I was project leader on a secret project to develop an integrated software package for computers that had only eight line LCD screens. We worked a year on it. It was released for the Sharp, and we were preparing to release for the Gavilan. Then one day we saw a new laptop computer with a 25 line LCD. The instant we saw it, we knew our project was dead; why run special software for eight line screens when you can run standard MS-DOS software for the full 25 line screen? But, once again, I learned a lot; about MS-DOS and the internal workings of PC computers.

Soon after I joined Sorcim, they had a special offer for their employees. The company would buy a computer for you. Because of the volume, the company would get a good discount from the vendor. The company would legally own the computer for the first year, so they got the value of the first year's depreciation. During that year you paid so-much a month, deducted from your salary. You could keep the computer at home. If you left during that year, you had to return the computer to the company. But if you stayed with the company that year, the computer was yours. The deductions added up to only one-half of the normal price for such a computer. It was a win-win situation for everyone. The employee got a computer out of it at a bargain. The company got employees to be more expert in the computers. The deal made employees very unlikely to quit during that year. The vendor got a big deal. Everybody won. I got an IBM PC, with 640 kilobytes of RAM, two diskette drives of 360 KB each, no hard disk, green and black monochrome monitor (no color), no graphics. I bought a 300 baud modem to go with it.

What does your code see when the user presses a key? On the IBM PC, that depended on what level your program grabbed it. At the top level you got things like "A" (hex 45) and Enter (hex 0D). For a function key, you got something like hex 00 followed by hex E1 (my hex numbers off; sorry about that, you get the idea). But at the absolutely lowest level you could take over the keyboard interrupt. If the user pressed a key, you would see something like hex 5C when it went down, then another 5C every so often, and finally a hex DC ( 5C + 80 ) when it went up. It was the first and, so far, the only computer I've ever known where you could tell exactly when a key went up. So I wrote an organ program for it. The keyboard row starting with "ASDF" were the white keys, and the black keys were the "QWER" row. At the advice of my sister, who played musical keyboards for years, the "S" key was middle "C". She said that if you could get down to B-flat ("Q" on my keyboard), you could play almost anything. It worked. Press down on "S", and middle C would play. Let go, and middle C would stop. "S DF SFSF" was the first line of the DO-RE-ME song ("Doe, a dear, a female dear"). The keys made the notes, and your fingers made the timing. It was live; I never build a record/playback facility into it. Unfortunately, no one has a copy of it. It was lost when I moved to Thailand.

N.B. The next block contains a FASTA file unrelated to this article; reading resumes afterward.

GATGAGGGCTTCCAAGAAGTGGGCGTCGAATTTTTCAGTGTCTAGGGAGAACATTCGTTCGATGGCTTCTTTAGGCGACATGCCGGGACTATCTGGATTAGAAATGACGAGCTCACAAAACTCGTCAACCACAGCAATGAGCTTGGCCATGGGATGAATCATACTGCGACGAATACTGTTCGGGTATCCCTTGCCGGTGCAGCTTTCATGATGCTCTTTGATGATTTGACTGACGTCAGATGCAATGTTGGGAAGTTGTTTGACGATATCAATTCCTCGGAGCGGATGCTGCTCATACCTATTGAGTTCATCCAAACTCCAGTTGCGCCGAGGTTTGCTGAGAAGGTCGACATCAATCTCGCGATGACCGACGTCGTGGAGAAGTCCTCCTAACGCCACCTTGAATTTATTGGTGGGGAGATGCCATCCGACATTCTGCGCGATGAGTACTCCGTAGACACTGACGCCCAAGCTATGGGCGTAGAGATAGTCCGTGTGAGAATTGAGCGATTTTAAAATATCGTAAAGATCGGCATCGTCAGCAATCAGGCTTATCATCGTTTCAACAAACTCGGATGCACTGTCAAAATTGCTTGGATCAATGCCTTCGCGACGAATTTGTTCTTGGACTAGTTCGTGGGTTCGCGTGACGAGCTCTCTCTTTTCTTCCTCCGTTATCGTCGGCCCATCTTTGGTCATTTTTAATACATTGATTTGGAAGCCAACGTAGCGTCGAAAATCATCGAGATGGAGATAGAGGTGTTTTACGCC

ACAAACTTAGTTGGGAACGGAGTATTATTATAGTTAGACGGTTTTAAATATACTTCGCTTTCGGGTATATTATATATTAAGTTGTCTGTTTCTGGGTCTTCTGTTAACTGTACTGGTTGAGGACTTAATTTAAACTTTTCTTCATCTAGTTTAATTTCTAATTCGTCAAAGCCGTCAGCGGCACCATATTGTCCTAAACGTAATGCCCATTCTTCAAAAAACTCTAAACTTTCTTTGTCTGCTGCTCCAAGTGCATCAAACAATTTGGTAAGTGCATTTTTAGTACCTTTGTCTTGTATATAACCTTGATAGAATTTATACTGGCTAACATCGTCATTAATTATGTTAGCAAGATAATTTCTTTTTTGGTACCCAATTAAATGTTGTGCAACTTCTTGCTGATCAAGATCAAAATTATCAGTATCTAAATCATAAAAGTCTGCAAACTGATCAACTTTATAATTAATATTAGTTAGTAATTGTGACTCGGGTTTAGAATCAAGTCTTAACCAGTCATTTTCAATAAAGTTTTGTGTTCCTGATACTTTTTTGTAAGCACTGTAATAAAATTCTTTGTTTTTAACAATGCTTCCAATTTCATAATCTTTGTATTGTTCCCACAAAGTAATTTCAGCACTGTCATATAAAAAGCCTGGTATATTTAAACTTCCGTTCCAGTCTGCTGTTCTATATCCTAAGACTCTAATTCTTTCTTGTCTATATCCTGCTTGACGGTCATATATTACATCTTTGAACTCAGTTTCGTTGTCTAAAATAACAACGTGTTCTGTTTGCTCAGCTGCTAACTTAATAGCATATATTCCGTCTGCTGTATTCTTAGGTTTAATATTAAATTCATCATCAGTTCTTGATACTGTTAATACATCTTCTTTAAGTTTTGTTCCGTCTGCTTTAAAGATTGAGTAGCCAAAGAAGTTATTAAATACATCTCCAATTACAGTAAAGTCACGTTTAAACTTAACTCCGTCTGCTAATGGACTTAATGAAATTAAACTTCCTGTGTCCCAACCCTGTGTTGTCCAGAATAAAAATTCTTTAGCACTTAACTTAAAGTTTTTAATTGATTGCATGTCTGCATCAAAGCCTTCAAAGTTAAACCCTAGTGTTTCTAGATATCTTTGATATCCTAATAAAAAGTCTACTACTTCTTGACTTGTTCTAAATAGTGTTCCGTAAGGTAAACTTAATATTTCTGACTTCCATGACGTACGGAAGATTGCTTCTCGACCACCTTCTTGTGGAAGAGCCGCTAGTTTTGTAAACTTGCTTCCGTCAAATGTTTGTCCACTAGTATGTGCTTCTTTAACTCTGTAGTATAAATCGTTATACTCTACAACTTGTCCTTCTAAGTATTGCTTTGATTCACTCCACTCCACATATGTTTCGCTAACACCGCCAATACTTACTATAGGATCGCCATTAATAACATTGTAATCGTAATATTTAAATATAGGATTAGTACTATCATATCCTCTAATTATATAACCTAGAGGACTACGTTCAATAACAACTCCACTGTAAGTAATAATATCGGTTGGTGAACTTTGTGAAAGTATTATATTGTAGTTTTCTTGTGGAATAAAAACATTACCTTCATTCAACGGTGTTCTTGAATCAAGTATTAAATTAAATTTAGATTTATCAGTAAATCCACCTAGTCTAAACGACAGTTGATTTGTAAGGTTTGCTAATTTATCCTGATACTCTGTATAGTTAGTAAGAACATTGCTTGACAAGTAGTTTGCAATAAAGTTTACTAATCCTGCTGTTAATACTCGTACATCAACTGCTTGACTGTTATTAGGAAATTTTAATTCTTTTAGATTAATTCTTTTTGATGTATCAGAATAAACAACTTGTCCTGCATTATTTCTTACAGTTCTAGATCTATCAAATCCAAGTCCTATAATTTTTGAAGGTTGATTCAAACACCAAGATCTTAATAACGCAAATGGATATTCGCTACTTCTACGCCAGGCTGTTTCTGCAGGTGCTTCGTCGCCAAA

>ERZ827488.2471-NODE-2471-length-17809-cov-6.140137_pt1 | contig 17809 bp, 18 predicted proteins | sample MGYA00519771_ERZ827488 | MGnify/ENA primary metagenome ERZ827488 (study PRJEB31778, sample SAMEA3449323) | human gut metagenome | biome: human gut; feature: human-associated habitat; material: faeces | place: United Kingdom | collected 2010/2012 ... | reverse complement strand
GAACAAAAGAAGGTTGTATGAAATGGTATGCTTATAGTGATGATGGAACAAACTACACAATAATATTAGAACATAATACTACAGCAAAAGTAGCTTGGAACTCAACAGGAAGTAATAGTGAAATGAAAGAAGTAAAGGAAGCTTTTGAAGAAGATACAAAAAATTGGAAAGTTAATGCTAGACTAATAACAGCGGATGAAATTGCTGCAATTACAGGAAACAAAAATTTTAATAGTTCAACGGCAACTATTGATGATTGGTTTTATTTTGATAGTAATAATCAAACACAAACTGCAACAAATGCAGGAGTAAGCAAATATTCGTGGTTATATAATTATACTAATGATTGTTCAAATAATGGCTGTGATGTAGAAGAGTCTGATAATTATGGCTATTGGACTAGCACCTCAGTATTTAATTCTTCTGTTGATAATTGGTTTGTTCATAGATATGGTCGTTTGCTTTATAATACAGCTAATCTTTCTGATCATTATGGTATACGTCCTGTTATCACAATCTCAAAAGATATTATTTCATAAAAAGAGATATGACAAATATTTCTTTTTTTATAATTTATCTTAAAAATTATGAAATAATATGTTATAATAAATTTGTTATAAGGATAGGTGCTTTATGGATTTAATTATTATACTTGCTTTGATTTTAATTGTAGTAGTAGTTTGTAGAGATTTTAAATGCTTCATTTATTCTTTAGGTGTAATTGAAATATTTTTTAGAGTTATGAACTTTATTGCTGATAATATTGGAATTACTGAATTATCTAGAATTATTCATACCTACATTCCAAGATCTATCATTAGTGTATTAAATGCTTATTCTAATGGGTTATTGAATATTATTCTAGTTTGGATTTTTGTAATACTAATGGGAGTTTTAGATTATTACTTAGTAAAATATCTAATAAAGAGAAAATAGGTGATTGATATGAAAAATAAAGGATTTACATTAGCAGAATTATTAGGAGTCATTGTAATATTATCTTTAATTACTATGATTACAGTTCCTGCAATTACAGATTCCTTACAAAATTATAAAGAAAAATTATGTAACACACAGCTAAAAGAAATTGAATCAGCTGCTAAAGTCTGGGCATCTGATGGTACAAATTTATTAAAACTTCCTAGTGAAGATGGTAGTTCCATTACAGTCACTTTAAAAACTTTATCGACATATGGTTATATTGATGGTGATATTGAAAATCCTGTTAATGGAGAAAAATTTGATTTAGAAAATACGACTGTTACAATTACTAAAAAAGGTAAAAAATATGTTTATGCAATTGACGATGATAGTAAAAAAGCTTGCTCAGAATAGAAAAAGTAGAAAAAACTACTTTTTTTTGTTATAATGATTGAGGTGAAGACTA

One of the easily forgotten facts of the early PC days was that there was no generic MS-DOS. Microsoft would not sell MS-DOS to individuals. Microsoft sold MS-DOS to computer companies, who then tailored MS-DOS to their equipment and sold it to users. So there was IBM PC-DOS for IBM computers, and Compaq MS-DOS for Compaq computers, and Gavilan MS-DOS for Gavilan computers, and so on.

Sorcim needed to develop software that would run under MS-DOS on whatever machine the user owned. But what were the features of that MS-DOS? What could we count on being present? What was standard in all versions of MS-DOS, and what was unique to each individual computer company's adaptation? We could not know. Microsoft would not tell us. Not being a computer company, we did not buy the MS-DOS adaptation package from Microsoft. Microsoft did not publish any documentation for (generic) MS-DOS itself; each computer company was responsible for documenting it's own particular version.

Take two examples. On the one hand, the application program interface included operating system functions that our program should call in order to write a file. These had to be standard across all versions of MS-DOS, because if they were not then nothing would work. On the other hand, we knew that the MS-DOS "FORMAT" command varied from computer to computer depending on the particular diskette formats supported by that manufacturer. So our program could reliably write files to diskette, but our program could not reliably format that diskette.